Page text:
Listen: Bob Crane of 'Hogan's Heroes' once added kooky lyrics to 'The Green Hornet' theme song
The sitcom star also recorded his take on tunes from 'Andy Griffith' and more.
In 1939, Bob Crane was an 11-year-old boy from Connecticut visiting the World's Fair in New York City. There the suburban kid caught a performance by Gene Krupa, the drummer and big band leader who turned his percussion into a focal point of jazz. Young Crane was mesmerized, and immediately set out to become a drummer himself.
In school, Crane led drum and bugle parades, marching bands and jazz combos. After school and military service, Crane entered the world of radio, working his way from New England to Los Angeles, where he eventually landed a gig hosting a hot morning show.
On his radio show, Crane at last got the chance to play drums with his hero, Gene Krupa.
Of course, Crane made the leap from radio to television, charming audiences on The Donna Reed Show before headlining the unlikely hit Hogan's Heroes. Throughout his Hollywood career, Crane's drum kit followed the actor wherever he went. He kept a drum set in his dressing room on Hogan's Heroes. After the sitcom ended, and Crane hit the touring dinner theater circuit, his drums traveled with him.
So it should come as no surprise that Crane recorded a jazzy album at the peak of Hogan's Heroes popularity. Bob Crane, His Drums And Orchestra Play The Funny Side Of TV: Themes From Television's Great Comedy Shows hit record shops in 1966. The LP featured punchy cover versions of several successful TV show theme songs, from My Three Sons to The Andy Griffith Show. Yes, naturally, the theme from Hogan's Heroes kicked off Side A.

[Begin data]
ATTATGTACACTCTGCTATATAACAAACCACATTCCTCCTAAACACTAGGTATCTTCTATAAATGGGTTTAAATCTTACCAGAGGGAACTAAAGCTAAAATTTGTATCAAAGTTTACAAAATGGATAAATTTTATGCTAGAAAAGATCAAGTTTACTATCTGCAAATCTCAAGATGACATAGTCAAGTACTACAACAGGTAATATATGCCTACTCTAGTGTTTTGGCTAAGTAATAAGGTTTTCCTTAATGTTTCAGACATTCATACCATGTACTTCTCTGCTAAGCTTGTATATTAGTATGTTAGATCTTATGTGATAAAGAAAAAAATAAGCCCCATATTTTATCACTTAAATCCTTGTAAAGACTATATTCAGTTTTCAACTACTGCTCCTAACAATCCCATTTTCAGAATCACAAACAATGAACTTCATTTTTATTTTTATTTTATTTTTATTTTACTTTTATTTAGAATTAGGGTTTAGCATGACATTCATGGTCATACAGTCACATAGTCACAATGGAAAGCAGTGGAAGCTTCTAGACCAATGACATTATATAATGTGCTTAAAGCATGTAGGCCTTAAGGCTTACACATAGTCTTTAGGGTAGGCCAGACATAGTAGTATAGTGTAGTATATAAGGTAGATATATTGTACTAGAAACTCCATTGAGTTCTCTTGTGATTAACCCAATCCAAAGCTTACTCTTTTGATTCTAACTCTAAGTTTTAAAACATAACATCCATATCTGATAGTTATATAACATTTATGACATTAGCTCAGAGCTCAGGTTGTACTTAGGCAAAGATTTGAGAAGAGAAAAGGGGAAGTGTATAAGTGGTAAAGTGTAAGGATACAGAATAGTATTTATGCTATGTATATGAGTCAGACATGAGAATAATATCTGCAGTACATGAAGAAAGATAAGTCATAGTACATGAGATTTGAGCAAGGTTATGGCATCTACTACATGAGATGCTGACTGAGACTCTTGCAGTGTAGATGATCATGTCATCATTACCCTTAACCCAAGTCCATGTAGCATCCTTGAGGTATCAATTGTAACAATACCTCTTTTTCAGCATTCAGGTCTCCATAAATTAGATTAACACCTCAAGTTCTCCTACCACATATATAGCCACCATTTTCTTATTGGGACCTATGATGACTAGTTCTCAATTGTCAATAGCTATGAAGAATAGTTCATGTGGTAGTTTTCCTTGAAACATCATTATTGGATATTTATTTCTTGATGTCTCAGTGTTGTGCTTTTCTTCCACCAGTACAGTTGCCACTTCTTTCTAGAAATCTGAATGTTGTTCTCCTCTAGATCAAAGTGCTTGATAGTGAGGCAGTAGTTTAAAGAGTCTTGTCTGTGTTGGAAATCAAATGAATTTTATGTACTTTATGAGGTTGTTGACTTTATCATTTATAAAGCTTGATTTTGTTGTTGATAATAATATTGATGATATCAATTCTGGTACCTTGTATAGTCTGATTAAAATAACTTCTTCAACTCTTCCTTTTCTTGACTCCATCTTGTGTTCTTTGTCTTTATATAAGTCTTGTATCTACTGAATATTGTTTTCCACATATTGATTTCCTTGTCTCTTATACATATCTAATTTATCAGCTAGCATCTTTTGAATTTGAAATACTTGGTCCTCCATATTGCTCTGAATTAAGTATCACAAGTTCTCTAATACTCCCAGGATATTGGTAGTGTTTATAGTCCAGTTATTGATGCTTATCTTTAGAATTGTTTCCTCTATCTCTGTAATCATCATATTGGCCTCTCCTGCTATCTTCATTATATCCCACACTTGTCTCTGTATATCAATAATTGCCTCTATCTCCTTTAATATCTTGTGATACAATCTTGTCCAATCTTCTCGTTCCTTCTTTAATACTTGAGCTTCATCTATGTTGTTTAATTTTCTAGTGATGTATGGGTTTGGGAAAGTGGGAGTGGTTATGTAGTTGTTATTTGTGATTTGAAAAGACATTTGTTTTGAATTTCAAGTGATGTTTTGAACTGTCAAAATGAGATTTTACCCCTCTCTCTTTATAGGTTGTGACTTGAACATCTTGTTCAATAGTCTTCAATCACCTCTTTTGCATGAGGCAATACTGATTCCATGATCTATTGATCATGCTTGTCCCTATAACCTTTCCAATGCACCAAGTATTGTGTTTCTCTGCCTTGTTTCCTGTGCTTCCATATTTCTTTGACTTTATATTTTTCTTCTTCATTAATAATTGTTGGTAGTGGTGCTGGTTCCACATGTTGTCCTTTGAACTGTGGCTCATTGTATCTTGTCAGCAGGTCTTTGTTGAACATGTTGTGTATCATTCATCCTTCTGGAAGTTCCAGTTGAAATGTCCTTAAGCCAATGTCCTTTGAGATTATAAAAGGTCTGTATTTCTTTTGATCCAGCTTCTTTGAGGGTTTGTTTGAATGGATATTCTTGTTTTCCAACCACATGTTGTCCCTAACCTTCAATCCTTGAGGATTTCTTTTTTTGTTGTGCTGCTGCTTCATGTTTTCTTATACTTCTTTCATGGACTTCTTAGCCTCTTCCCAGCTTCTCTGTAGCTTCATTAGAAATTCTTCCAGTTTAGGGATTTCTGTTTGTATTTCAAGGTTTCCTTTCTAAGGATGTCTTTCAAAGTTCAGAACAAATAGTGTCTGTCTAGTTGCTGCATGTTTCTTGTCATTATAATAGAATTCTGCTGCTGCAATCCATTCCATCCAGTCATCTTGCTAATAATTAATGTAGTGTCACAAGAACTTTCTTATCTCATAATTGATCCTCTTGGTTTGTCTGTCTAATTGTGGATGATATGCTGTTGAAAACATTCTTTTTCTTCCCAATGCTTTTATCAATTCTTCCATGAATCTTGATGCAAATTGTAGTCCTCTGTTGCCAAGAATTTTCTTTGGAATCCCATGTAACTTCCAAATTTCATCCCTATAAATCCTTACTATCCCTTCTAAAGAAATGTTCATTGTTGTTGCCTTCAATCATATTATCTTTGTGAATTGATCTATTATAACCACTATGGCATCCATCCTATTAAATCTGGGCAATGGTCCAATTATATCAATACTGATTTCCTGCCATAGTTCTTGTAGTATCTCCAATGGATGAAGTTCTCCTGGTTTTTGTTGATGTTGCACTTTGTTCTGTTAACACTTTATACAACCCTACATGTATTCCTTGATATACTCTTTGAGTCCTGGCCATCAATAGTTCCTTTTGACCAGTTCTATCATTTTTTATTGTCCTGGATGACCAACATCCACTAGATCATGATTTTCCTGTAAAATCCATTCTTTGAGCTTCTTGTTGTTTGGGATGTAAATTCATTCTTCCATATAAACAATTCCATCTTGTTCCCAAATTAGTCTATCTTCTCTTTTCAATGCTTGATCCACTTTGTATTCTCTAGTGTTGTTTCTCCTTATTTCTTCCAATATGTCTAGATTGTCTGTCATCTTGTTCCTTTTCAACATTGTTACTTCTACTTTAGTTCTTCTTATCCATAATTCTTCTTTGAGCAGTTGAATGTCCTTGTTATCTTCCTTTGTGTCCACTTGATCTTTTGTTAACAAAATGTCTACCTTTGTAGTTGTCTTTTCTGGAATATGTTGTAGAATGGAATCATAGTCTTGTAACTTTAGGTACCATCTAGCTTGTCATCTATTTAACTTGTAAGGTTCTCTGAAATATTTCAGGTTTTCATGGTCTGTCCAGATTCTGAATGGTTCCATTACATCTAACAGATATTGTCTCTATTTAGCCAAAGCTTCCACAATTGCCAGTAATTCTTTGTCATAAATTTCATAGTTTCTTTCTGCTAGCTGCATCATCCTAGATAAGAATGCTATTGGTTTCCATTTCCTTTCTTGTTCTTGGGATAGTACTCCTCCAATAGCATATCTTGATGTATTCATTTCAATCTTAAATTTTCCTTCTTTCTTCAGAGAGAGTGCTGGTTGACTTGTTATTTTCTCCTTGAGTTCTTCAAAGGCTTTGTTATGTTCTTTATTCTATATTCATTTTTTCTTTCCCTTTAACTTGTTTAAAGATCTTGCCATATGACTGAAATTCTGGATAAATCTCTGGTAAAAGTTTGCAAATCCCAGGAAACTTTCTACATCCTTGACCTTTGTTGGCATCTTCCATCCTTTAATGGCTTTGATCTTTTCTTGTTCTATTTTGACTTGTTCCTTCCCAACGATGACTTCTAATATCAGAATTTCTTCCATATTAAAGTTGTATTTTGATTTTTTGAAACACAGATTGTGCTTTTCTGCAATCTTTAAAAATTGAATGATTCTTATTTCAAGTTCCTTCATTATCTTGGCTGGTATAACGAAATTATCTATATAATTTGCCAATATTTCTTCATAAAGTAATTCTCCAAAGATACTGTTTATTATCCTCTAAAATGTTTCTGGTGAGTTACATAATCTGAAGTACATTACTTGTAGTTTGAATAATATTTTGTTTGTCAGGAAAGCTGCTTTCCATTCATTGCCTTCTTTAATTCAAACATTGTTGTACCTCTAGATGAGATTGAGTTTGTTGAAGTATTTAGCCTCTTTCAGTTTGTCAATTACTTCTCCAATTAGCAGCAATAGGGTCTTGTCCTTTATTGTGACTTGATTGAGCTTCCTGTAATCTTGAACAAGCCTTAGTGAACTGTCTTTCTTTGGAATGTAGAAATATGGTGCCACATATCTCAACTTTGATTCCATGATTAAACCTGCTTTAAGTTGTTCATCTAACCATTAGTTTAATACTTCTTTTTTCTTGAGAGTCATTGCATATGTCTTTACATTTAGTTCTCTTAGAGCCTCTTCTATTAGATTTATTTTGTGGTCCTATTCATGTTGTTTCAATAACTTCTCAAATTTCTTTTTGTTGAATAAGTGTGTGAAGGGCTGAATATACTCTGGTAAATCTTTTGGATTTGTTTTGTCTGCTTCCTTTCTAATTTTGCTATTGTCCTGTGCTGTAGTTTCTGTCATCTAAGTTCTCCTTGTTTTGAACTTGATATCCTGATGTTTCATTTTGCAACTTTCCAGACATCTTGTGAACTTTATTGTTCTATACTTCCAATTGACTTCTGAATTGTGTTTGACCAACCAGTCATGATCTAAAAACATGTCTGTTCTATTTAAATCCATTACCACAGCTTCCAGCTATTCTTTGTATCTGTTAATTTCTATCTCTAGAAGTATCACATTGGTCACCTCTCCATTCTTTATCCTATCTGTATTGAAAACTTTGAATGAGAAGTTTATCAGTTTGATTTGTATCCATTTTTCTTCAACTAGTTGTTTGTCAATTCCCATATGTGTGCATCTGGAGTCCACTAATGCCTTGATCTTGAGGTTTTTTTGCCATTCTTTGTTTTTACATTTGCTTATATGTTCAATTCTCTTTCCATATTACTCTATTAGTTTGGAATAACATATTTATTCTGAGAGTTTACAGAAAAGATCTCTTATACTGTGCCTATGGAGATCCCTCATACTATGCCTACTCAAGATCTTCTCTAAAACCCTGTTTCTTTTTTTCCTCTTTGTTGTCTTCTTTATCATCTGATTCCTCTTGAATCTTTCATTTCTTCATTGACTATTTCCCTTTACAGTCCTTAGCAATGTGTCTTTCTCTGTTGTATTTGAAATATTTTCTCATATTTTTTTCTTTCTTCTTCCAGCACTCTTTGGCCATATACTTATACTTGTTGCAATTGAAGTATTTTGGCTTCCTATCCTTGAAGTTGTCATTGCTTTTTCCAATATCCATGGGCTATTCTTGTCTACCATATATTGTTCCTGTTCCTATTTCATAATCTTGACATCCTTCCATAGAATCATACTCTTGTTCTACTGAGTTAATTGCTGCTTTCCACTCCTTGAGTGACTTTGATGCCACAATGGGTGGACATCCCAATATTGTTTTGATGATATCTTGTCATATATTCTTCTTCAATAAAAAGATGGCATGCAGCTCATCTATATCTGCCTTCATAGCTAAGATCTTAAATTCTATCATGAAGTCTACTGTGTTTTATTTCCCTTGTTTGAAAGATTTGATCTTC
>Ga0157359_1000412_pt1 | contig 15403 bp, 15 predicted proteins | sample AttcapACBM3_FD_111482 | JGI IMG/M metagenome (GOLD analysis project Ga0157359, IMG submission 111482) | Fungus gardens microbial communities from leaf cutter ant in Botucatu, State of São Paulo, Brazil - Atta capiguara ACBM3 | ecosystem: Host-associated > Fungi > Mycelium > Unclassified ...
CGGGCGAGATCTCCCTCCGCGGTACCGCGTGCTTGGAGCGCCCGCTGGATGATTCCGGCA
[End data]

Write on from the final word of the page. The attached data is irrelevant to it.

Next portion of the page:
"At the recording sessions, Bob was always 'on.' Jokes flew thick, fast and funny. The most talented studio musicians were his audience, and Bob had them enjoying every session," producer Stu Phillips wrote on the back of the jacket.
One of the cuts was the theme from The Green Hornet, the popular superhero series that had premiered on ABC that same year. It was conceived as serious, grittier alternative to Batman. For its opening credits, trumpet ace Al Hirt blew through a brassy version of Rimsky-Korsakov "Flight of the Bumblebee" (close enough to a hornet). However, in Crane's hands, the number became just as camp as Batman.
For starters, Crane added lyrics. Well, if you can count repeatedly singing "The Gree-e-e-n Hornet" as lyrics. "Ba-do-ba-do," he added, perhaps as a response to Batman's "Na-na-na-na-na-na." To cap it off, Crane, presumably imitating the Green Hornet, asks in a lispy voice at the end, "Are you silly savages calling me?" It's rather bizarre. Take a listen.
In his radio days, Crane was deemed "The Man of a Thousand Voices" for his impersonation skills. At the end of his Get Smart theme cover, he slips into a convincing Don Adam impression. As kooky as the endeavor gets, at least the drumming is lively and crisp.